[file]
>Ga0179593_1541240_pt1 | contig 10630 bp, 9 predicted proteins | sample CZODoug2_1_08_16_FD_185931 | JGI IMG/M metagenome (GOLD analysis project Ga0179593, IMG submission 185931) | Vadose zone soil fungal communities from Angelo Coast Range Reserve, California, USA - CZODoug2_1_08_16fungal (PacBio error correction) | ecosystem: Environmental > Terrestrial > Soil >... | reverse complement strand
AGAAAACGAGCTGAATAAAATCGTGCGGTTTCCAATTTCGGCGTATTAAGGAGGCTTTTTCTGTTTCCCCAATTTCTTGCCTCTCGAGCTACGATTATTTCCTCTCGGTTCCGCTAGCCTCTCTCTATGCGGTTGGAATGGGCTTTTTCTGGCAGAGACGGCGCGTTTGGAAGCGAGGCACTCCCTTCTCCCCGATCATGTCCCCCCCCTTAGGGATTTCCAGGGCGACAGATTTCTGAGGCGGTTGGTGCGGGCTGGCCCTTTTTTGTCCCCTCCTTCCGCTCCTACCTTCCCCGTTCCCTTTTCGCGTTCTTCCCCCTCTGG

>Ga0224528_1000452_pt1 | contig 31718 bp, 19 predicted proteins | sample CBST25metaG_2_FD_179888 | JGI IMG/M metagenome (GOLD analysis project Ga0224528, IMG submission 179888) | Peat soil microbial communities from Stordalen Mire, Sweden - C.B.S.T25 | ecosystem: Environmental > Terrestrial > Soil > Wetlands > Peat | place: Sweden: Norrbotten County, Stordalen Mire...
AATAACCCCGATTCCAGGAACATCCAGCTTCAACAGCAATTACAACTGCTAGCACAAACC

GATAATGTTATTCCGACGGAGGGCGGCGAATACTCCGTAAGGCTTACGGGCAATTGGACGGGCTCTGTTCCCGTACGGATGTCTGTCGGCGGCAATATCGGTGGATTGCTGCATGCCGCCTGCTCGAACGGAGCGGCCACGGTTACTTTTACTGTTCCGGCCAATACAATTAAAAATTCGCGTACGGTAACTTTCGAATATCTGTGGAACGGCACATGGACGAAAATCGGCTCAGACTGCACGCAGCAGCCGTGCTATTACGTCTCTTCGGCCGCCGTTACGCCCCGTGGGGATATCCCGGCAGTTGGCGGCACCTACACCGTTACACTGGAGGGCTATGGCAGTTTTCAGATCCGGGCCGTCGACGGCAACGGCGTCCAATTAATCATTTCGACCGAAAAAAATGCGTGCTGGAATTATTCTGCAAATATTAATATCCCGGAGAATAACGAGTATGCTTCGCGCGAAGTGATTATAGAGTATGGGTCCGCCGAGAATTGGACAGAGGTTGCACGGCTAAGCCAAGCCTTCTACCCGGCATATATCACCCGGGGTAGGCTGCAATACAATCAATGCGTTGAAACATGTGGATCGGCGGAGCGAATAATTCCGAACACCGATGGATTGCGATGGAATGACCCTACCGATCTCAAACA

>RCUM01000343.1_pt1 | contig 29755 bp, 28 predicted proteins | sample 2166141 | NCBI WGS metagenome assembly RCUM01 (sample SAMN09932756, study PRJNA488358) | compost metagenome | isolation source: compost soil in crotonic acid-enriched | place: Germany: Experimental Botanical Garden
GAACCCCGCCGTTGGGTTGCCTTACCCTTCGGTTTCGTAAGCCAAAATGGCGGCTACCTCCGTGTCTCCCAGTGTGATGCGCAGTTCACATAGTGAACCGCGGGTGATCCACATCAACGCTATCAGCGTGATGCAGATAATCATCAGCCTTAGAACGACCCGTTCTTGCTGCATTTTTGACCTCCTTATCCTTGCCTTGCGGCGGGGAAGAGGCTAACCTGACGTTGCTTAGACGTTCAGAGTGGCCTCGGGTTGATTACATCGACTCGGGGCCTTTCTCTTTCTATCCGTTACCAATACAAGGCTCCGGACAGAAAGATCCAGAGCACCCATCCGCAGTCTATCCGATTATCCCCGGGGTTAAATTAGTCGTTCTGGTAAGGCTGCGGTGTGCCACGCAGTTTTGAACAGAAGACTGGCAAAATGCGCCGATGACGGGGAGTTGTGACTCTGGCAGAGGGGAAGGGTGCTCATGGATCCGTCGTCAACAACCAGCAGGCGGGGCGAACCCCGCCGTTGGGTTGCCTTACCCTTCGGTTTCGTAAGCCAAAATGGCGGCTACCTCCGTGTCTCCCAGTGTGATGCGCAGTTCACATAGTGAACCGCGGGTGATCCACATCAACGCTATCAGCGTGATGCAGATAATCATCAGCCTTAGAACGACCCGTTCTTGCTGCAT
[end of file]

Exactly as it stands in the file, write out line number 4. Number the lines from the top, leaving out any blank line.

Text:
AATAACCCCGATTCCAGGAACATCCAGCTTCAACAGCAATTACAACTGCTAGCACAAACC